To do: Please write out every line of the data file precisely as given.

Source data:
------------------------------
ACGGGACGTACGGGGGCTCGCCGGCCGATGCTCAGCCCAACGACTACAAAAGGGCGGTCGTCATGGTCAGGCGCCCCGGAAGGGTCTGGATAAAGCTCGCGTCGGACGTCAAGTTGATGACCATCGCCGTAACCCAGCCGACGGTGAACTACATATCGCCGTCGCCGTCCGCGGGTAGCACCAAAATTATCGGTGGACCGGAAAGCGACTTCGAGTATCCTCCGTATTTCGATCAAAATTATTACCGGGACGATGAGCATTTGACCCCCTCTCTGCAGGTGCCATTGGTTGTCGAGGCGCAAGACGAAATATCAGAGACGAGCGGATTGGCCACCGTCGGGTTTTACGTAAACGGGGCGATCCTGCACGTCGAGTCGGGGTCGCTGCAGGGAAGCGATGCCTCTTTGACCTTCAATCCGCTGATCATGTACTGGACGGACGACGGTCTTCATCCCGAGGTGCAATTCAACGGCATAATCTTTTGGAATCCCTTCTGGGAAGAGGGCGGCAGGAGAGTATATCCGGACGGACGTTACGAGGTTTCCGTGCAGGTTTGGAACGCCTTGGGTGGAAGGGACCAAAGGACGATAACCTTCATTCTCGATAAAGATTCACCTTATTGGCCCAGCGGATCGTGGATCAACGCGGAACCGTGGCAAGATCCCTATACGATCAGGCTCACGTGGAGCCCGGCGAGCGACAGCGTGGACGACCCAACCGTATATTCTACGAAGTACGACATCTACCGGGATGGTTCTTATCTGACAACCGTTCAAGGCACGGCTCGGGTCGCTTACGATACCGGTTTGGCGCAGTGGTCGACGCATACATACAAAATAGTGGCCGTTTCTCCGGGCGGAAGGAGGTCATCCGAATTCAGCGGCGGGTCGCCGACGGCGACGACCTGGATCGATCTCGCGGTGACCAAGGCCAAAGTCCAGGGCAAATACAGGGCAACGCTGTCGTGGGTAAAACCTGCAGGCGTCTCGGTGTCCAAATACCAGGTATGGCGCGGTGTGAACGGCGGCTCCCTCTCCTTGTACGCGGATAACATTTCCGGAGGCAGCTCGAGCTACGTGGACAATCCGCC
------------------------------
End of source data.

ACGGGACGTACGGGGGCTCGCCGGCCGATGCTCAGCCCAACGACTACAAAAGGGCGGTCGTCATGGTCAGGCGCCCCGGAAGGGTCTGGATAAAGCTCGCGTCGGACGTCAAGTTGATGACCATCGCCGTAACCCAGCCGACGGTGAACTACATATCGCCGTCGCCGTCCGCGGGTAGCACCAAAATTATCGGTGGACCGGAAAGCGACTTCGAGTATCCTCCGTATTTCGATCAAAATTATTACCGGGACGATGAGCATTTGACCCCCTCTCTGCAGGTGCCATTGGTTGTCGAGGCGCAAGACGAAATATCAGAGACGAGCGGATTGGCCACCGTCGGGTTTTACGTAAACGGGGCGATCCTGCACGTCGAGTCGGGGTCGCTGCAGGGAAGCGATGCCTCTTTGACCTTCAATCCGCTGATCATGTACTGGACGGACGACGGTCTTCATCCCGAGGTGCAATTCAACGGCATAATCTTTTGGAATCCCTTCTGGGAAGAGGGCGGCAGGAGAGTATATCCGGACGGACGTTACGAGGTTTCCGTGCAGGTTTGGAACGCCTTGGGTGGAAGGGACCAAAGGACGATAACCTTCATTCTCGATAAAGATTCACCTTATTGGCCCAGCGGATCGTGGATCAACGCGGAACCGTGGCAAGATCCCTATACGATCAGGCTCACGTGGAGCCCGGCGAGCGACAGCGTGGACGACCCAACCGTATATTCTACGAAGTACGACATCTACCGGGATGGTTCTTATCTGACAACCGTTCAAGGCACGGCTCGGGTCGCTTACGATACCGGTTTGGCGCAGTGGTCGACGCATACATACAAAATAGTGGCCGTTTCTCCGGGCGGAAGGAGGTCATCCGAATTCAGCGGCGGGTCGCCGACGGCGACGACCTGGATCGATCTCGCGGTGACCAAGGCCAAAGTCCAGGGCAAATACAGGGCAACGCTGTCGTGGGTAAAACCTGCAGGCGTCTCGGTGTCCAAATACCAGGTATGGCGCGGTGTGAACGGCGGCTCCCTCTCCTTGTACGCGGATAACATTTCCGGAGGCAGCTCGAGCTACGTGGACAATCCGCC